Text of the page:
Like other habitats created and ultimately destroyed by human influences, hedgerows have declined significantly. Between 1945 (Second world War again!) and 1993 it is estimated that over half of our hedgerows have been either destroyed or become derelict. The importance of hedgerows, particularly where there is little or no woodland cannot be over emphasised; 21 out of 28 lowland mammal, 69 out of 91 bird and 23 out of 54 butterfly species breed in hedges (The Hedgerow Trust, 2006). Hedgerows are also considered important biodiversity corridors, linking habitats together. As well as their wildlife conservation value, hedgerows help to protect soils and crops and thus the wider countryside benefits.
Almost 4km of Hedgerows have been created at Watchtree. Consisting predominantly of Hawthorn and occasional Dog Rose, Blackthorn and Holly, hedgerows cover many of the burial pits in the central part of the reserve. Target bird species associated with hedgerows including Linnet, Bullfinch and Yellowhammer should also benefit in future years once the hedgerows become established.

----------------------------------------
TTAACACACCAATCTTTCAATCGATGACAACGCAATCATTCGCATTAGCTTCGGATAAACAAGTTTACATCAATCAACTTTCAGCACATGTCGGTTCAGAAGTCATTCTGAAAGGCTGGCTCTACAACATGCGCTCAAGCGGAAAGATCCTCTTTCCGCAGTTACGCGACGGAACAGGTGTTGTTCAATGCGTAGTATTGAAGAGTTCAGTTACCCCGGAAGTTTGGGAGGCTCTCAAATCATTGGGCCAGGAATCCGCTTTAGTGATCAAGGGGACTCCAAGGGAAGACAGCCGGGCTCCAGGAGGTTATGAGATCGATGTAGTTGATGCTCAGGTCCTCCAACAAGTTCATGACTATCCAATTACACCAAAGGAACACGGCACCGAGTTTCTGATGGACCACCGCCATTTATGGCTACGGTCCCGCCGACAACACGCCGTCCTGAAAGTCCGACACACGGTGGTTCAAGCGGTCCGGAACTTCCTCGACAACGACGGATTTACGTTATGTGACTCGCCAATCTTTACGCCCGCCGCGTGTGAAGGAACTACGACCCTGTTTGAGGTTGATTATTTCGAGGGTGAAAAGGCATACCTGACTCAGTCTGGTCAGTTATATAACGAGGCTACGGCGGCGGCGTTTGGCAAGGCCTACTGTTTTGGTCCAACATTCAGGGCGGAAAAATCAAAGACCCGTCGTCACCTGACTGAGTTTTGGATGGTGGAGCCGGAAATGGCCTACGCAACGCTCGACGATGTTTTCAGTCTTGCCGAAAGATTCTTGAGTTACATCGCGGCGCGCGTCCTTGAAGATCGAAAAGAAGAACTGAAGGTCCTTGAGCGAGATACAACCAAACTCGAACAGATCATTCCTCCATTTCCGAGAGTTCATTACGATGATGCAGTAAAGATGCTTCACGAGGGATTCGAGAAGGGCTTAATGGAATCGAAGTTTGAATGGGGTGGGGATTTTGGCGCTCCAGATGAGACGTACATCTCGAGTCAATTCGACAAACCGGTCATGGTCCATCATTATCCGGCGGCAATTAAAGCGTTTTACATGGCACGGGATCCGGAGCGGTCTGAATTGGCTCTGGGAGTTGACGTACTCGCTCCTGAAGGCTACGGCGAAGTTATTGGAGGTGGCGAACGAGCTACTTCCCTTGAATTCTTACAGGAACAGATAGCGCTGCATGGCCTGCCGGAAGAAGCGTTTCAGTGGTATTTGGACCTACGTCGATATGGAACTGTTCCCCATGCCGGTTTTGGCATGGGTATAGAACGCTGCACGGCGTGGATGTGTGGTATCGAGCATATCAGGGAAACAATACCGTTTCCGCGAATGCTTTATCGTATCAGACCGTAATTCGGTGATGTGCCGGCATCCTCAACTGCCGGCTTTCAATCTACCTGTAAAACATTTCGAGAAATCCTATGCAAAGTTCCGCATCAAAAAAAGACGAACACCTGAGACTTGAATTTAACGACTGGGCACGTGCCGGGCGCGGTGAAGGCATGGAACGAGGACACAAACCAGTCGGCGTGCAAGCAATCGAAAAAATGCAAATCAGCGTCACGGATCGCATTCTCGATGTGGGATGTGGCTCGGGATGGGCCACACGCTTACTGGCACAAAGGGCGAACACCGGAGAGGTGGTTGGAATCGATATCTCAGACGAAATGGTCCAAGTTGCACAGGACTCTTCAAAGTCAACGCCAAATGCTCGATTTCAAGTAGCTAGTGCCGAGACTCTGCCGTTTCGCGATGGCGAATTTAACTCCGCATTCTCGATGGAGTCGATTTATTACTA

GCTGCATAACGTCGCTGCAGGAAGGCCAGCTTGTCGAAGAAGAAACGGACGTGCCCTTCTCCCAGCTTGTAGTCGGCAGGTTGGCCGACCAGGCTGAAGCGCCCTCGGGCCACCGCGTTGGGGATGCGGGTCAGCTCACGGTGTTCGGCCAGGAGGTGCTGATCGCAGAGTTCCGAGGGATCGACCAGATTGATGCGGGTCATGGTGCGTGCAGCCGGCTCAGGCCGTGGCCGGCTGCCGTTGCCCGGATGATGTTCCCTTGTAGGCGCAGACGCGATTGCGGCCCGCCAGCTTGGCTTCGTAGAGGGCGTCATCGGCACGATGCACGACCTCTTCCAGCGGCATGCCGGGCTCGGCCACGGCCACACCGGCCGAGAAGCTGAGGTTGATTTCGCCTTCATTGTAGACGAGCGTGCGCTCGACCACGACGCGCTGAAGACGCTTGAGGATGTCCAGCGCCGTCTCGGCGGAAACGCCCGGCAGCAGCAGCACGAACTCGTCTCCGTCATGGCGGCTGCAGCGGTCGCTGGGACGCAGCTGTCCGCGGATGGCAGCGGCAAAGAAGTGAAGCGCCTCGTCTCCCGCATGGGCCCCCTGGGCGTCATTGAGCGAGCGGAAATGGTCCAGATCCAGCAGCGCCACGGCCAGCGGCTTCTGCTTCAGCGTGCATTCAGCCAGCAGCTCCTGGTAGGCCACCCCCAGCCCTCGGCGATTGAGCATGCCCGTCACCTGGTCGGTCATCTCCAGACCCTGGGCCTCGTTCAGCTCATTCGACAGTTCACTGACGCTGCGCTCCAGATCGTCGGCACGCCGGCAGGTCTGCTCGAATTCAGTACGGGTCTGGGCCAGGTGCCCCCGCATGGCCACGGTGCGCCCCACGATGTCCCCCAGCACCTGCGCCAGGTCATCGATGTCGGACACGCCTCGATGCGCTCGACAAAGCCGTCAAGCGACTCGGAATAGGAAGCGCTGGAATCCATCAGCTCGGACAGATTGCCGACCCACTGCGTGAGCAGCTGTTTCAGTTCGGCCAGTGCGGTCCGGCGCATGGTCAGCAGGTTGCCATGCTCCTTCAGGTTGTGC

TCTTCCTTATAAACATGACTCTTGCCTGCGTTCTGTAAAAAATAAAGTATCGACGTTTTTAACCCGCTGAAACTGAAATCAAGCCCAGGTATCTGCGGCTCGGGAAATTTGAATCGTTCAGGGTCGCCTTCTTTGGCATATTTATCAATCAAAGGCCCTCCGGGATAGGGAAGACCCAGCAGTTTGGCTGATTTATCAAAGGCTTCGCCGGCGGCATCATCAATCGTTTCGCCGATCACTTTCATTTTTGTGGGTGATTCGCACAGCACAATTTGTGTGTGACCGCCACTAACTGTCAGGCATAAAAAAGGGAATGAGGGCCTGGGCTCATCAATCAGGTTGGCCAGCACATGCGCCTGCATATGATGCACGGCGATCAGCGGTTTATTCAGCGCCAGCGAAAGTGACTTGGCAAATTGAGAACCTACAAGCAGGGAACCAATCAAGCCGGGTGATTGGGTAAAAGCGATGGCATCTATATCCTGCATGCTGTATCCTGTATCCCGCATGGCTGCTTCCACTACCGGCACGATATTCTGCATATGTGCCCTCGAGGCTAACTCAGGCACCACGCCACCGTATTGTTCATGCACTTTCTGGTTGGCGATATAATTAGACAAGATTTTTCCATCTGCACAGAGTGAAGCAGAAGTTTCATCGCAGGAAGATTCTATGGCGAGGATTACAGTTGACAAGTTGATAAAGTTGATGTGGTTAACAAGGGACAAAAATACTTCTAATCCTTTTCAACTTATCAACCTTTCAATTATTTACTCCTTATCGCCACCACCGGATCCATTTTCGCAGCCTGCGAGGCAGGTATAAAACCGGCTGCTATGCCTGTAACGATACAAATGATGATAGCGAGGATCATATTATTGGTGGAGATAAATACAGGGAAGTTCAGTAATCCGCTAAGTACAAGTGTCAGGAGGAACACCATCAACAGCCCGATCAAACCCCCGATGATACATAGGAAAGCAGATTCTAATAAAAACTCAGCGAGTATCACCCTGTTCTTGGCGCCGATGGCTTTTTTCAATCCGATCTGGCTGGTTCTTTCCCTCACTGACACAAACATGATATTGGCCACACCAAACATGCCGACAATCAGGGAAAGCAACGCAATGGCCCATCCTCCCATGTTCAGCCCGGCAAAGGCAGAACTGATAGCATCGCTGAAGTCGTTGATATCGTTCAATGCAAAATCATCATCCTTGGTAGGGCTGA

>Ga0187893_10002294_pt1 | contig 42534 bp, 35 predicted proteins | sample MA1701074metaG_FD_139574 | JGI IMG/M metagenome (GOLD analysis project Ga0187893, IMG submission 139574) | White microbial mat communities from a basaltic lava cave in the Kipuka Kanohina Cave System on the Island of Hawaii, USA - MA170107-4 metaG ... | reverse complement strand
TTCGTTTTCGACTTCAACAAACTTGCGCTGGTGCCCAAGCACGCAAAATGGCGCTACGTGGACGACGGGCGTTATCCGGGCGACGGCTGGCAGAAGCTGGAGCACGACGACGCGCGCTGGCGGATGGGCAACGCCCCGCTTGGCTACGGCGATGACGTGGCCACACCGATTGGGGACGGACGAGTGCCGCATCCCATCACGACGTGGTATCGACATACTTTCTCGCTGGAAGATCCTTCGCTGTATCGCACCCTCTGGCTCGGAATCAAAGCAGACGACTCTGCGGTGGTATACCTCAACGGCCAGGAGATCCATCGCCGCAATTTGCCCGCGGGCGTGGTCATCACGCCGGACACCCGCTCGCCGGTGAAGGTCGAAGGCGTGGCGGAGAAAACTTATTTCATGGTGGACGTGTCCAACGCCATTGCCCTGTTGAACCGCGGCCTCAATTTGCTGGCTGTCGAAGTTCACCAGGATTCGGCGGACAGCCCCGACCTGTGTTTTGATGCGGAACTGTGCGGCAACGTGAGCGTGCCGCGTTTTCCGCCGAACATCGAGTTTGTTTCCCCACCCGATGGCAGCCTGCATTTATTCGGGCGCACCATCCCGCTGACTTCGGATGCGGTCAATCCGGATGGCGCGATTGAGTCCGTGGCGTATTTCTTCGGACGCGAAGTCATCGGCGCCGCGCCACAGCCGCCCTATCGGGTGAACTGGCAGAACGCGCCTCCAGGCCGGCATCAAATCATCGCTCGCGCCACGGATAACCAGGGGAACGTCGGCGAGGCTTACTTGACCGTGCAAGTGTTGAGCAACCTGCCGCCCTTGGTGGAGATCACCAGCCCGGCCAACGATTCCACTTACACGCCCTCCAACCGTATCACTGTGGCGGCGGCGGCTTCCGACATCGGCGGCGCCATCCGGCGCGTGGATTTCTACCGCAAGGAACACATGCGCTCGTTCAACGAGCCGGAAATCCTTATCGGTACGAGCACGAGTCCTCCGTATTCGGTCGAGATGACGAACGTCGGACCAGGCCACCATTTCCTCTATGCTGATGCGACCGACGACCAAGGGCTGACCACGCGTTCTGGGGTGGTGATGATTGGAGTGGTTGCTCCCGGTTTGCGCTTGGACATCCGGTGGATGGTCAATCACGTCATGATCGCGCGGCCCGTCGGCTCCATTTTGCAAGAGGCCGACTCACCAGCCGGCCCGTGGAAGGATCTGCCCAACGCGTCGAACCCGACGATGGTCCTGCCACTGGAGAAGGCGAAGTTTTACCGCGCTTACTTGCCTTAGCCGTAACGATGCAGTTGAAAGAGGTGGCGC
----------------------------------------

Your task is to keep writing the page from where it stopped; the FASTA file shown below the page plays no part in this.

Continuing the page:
BIFFAWARD 2011. Watchtree Nature Reserve received over £23,000 for the planting of almost 2km of additional species-rich hedgerow. Complete with fences the new hedgerows have allowed us to completely cover the southern boundary of the reserve with a dedicated habitat....much better than the previous broken fence! We hope the new hedgerows will act as corridoors for wildlife, travelling to and from, the reserve. Target species include the Yellowhammer which breeds in established hedgerows literaly yards from our reserve! The cover provided by the hedgerows, rough grass and associated soil banks (kests) should also provide cover and food for small mammals, Grey Partridge and Brown Hares.